This week's Spin Cycle is a tough one. Forgiveness. When I say it's a tough subject, I usually mean it's one I stare at after she assigns her "spins" for the week and go "ugh, do I have to??? (In my whiny brat voice). So, yeah....Forgiveness. Here goes nothing....
Being raised in the Catholic church, forgiveness is one of those things that has always been ingrained in me as from birth. Every year, you had to go to confession and ask for forgiveness for your sins. You were to forgive those who trespassed against you. If God could forgive that person for their wrongdoing, then who were you not to forgive them? As a child, the concept seemed easy enough. No one ever really did anything to me too horrible that I couldn't forgive them for it. And my "sins" consisted of talking back to my parents, being mean to my brother and sister and occasional lying. Child's play.
However, as I got older, the whole concept got a little murkier. Suddenly it just wasn't that easy. The scars of my own wrongdoings and the things others did to hurt me didn't go away with a simple "I'm sorry." I began to struggle with the difference between forgiving and forgetting and had one hell of a time distinguishing between the two.
Some time ago, I participated in a Spin involving poetry, and I opened my heart to all of you about my past, the things that I struggled with as I became an adult. Mistakes made, scars caused. Saying I'm sorry became something that I said or something I heard from someone, just going through the motions, but did not mean or something I said, trying my best to truly meaning it but never forgetting the harm that was done. Rather, I would take an apology but carried the memory, weighing me down like a lead balloon. And the more balloons I tacked on, the harder it got to even try to forgive.
I am the first to say that I have made many a bad choice as a young adult. When you reach college age and on, you almost get this invincibility about yourself. Nothing you do can really harm you. You do without thinking, jump without looking, act without thinking of the consequence. You make decisions that could truly hurt yourself, hurt those who love you or worse, could even take you away from those who love you. And, for some, those acts of carelessness hardly register on a scale of guilt. But for me...not so much. As years went by, I found myself weighed down so much by guilt that I was unable to even contemplate forgiving myself.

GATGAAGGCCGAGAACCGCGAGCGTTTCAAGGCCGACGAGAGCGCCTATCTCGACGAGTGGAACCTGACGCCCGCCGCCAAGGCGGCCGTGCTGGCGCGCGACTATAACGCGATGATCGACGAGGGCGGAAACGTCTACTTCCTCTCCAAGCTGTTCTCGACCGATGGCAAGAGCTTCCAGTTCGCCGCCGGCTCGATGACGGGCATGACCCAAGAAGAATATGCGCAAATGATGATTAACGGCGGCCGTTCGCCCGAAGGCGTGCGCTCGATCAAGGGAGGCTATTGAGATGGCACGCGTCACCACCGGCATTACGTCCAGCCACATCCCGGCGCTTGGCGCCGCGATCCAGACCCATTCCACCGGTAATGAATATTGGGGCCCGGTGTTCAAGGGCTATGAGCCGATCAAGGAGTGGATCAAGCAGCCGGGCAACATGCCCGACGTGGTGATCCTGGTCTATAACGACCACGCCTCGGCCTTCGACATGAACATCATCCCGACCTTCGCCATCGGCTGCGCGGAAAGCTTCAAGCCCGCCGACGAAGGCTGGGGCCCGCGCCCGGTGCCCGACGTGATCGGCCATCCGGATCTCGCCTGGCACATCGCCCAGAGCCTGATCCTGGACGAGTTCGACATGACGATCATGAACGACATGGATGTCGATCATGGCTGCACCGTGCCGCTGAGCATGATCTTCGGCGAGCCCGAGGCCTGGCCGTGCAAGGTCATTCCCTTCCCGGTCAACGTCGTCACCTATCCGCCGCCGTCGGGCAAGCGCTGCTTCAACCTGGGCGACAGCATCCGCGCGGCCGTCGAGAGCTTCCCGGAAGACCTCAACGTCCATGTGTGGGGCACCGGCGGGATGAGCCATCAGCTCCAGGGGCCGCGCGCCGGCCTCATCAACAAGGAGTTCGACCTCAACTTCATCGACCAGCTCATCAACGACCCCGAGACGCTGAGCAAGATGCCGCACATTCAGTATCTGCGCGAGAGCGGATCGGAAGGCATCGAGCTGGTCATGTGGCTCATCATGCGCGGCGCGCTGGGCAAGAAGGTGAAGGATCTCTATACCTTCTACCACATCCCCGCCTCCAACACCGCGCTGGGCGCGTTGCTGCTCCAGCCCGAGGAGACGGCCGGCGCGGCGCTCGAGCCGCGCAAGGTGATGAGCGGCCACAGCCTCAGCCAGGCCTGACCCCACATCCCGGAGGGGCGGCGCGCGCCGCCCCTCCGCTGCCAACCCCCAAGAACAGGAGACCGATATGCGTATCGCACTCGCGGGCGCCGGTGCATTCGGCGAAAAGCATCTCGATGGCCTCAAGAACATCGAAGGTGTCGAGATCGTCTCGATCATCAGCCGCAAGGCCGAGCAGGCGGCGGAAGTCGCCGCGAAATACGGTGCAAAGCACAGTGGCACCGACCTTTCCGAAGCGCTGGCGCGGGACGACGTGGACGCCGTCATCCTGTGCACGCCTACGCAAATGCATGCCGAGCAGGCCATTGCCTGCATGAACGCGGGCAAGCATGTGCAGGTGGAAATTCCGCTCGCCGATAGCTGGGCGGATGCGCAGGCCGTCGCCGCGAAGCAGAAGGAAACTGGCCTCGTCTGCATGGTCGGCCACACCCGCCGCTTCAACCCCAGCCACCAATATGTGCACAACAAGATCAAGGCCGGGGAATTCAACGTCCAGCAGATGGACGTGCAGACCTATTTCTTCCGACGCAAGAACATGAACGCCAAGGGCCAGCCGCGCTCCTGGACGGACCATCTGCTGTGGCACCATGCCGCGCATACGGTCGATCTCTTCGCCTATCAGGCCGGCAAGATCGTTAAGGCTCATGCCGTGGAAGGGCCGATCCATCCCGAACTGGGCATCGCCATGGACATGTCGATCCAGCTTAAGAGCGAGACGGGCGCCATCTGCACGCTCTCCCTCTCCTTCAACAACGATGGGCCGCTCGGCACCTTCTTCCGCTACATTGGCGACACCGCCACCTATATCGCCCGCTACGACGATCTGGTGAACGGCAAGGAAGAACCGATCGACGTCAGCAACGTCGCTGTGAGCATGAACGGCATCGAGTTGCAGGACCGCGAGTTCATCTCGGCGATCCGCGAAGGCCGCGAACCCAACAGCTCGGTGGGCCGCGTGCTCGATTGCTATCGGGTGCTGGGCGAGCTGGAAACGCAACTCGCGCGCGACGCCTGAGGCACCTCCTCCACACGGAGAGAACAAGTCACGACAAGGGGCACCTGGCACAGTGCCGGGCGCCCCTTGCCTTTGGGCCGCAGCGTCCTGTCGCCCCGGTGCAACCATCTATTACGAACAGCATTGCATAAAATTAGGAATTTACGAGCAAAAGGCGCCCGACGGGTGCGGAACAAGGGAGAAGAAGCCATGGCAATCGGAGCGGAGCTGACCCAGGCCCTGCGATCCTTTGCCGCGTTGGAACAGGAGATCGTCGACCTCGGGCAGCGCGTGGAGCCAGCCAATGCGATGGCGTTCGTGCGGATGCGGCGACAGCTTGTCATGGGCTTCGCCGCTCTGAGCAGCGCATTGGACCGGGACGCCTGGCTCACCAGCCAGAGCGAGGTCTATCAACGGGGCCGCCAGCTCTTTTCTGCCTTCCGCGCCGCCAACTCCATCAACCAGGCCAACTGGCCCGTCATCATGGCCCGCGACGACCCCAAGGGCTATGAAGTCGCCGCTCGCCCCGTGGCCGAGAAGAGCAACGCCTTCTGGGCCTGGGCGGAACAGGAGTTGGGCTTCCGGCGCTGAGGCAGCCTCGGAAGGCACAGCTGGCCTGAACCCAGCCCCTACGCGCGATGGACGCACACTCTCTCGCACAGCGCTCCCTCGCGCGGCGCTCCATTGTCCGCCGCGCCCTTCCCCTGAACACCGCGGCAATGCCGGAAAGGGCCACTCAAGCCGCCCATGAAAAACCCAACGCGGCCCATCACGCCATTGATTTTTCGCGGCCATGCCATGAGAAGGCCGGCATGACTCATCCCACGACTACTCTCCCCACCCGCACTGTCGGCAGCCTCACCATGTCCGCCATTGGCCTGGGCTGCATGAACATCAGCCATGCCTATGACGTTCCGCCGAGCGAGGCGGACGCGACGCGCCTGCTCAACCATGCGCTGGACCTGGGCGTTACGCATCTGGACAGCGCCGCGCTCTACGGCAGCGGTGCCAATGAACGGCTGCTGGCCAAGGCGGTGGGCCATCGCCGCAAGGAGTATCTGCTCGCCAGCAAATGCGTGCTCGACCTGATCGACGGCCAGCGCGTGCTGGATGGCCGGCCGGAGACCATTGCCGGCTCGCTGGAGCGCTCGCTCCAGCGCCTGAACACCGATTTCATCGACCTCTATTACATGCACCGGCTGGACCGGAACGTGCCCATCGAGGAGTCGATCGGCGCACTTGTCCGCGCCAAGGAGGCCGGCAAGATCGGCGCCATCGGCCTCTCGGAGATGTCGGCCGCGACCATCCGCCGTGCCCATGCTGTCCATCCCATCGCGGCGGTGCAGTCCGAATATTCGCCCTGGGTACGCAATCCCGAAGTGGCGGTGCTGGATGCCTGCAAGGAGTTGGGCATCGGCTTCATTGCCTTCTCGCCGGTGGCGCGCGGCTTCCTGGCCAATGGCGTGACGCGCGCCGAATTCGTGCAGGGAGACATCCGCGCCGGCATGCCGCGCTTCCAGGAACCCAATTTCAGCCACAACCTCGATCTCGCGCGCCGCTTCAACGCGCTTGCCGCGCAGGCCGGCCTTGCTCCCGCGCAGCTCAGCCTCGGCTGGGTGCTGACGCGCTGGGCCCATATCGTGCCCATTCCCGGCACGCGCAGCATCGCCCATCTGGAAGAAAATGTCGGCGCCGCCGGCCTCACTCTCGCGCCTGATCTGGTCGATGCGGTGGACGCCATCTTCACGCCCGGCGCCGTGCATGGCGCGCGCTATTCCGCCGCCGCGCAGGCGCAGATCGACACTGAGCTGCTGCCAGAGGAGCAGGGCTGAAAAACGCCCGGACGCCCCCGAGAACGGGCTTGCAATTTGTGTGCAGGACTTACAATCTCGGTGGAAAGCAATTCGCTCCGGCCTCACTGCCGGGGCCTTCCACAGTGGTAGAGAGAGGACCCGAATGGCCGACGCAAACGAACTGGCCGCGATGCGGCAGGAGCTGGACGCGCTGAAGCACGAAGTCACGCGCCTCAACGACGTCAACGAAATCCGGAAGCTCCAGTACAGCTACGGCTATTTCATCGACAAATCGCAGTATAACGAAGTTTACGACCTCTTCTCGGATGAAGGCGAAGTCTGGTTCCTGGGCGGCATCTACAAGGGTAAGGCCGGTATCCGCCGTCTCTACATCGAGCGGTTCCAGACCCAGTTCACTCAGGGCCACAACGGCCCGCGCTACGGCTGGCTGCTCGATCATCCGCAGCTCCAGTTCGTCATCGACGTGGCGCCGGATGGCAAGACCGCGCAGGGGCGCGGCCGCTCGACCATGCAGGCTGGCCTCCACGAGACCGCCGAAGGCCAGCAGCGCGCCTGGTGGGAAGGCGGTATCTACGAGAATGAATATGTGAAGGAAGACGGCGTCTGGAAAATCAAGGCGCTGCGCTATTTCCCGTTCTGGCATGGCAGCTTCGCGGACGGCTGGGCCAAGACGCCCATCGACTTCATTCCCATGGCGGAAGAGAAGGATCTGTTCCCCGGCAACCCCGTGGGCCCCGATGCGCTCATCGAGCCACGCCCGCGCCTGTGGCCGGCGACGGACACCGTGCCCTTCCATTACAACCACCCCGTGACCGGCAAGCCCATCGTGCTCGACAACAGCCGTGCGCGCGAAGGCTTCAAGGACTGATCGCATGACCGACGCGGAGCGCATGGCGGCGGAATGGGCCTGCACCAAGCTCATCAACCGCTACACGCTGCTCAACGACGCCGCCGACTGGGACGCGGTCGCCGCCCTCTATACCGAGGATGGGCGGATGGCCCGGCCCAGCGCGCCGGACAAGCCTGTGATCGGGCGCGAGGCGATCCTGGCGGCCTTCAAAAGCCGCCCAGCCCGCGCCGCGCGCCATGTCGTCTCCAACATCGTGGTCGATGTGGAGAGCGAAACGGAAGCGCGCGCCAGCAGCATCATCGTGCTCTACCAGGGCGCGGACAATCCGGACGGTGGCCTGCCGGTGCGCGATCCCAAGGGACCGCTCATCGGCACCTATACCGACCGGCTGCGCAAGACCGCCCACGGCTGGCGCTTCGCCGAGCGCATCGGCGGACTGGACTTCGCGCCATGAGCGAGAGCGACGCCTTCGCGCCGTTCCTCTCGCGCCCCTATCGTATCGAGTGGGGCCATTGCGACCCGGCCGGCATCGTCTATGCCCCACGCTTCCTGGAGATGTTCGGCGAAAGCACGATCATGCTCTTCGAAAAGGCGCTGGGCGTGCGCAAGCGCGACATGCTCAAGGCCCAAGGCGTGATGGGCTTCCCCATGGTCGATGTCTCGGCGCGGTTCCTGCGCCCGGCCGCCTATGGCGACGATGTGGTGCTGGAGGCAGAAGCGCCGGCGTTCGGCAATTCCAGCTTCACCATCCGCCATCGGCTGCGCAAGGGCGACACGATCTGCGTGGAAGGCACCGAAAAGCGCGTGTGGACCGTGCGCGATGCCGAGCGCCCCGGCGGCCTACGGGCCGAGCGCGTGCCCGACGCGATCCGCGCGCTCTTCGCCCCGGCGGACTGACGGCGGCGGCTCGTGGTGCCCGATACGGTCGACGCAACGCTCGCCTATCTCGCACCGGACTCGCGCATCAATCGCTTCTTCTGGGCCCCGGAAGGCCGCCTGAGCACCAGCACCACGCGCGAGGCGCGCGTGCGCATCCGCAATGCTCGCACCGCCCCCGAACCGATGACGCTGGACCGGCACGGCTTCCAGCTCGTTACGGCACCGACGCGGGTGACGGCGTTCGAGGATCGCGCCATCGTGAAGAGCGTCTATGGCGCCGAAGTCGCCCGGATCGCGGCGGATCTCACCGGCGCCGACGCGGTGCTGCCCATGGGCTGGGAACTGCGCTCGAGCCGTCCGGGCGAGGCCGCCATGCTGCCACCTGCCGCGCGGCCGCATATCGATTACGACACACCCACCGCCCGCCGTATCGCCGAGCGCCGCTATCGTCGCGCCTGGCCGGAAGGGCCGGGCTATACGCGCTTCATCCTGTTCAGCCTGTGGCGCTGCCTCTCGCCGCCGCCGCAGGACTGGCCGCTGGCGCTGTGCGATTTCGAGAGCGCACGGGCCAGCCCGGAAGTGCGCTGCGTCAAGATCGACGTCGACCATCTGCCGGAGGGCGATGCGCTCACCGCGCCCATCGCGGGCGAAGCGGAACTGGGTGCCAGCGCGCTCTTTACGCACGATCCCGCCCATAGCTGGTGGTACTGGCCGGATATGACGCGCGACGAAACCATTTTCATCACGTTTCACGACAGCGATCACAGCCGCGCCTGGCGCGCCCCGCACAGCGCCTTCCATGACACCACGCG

By the time I reached my late twenties and met T, I was so far past that point of self forgiveness that I gave up any hope of ridding myself of the guilt of the past. It wasn't until I met T and fell in love that I started to see that it was even possible. I had to learn to love myself enough to see that I was worthy of forgiveness, even if it was my own. It didn't happen overnight, and it wasn't something T did. It was more he gave me the strength so that I could do it for myself. And eventually I did. I let it go and gave it to God and forgave myself.
Do I still struggle with it? Yes. Does that guilt creep up every now and then and try to squirm its way back into my life. Of course. (For those of you who know me all to well know that worrying is a pastime of mine, and worrying about guilt? It's an excelled skill of mine, what can I say?) But now I know that whenever that guilt pokes its head around the corner, I can brush it aside and clear my heart of that burden. And sure, I'll make many more mistakes along the way, but the good thing is now I know that I can forgive myself. And that is half the battle.
So yeah, Sprite's Keeper, thank you for the difficult topic :-) But no, it does feel good to be able to write about it, and I hope that my lessons I have learned will only help me someday as I become a mother and teach my children all about forgiveness and how they should love themselves enough to know what it truly means to forgive.
So next week's Spin...can that be something light-hearted and cheery? Like puppies and unicorns, perhaps?